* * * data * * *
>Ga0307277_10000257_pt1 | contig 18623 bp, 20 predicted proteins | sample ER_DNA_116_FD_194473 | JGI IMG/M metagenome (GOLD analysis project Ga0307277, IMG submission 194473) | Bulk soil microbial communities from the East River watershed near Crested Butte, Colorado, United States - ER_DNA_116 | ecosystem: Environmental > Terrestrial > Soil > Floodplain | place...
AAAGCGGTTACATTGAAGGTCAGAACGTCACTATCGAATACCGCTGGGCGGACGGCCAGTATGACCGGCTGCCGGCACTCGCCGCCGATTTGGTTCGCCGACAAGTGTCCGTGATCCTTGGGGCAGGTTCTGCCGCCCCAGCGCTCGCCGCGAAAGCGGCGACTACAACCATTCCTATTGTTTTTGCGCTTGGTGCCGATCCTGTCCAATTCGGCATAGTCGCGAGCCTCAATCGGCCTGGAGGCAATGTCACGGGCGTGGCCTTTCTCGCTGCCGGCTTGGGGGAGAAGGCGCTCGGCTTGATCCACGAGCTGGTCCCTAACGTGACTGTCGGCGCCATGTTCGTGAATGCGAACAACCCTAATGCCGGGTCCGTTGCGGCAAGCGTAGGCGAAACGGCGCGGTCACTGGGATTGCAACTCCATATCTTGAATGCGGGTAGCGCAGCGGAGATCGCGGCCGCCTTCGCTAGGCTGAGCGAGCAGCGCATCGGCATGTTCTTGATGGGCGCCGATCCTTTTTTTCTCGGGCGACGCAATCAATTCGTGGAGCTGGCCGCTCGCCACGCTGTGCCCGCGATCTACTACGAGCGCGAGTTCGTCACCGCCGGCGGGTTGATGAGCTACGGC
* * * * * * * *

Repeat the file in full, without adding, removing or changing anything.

>Ga0307277_10000257_pt1 | contig 18623 bp, 20 predicted proteins | sample ER_DNA_116_FD_194473 | JGI IMG/M metagenome (GOLD analysis project Ga0307277, IMG submission 194473) | Bulk soil microbial communities from the East River watershed near Crested Butte, Colorado, United States - ER_DNA_116 | ecosystem: Environmental > Terrestrial > Soil > Floodplain | place...
AAAGCGGTTACATTGAAGGTCAGAACGTCACTATCGAATACCGCTGGGCGGACGGCCAGTATGACCGGCTGCCGGCACTCGCCGCCGATTTGGTTCGCCGACAAGTGTCCGTGATCCTTGGGGCAGGTTCTGCCGCCCCAGCGCTCGCCGCGAAAGCGGCGACTACAACCATTCCTATTGTTTTTGCGCTTGGTGCCGATCCTGTCCAATTCGGCATAGTCGCGAGCCTCAATCGGCCTGGAGGCAATGTCACGGGCGTGGCCTTTCTCGCTGCCGGCTTGGGGGAGAAGGCGCTCGGCTTGATCCACGAGCTGGTCCCTAACGTGACTGTCGGCGCCATGTTCGTGAATGCGAACAACCCTAATGCCGGGTCCGTTGCGGCAAGCGTAGGCGAAACGGCGCGGTCACTGGGATTGCAACTCCATATCTTGAATGCGGGTAGCGCAGCGGAGATCGCGGCCGCCTTCGCTAGGCTGAGCGAGCAGCGCATCGGCATGTTCTTGATGGGCGCCGATCCTTTTTTTCTCGGGCGACGCAATCAATTCGTGGAGCTGGCCGCTCGCCACGCTGTGCCCGCGATCTACTACGAGCGCGAGTTCGTCACCGCCGGCGGGTTGATGAGCTACGGC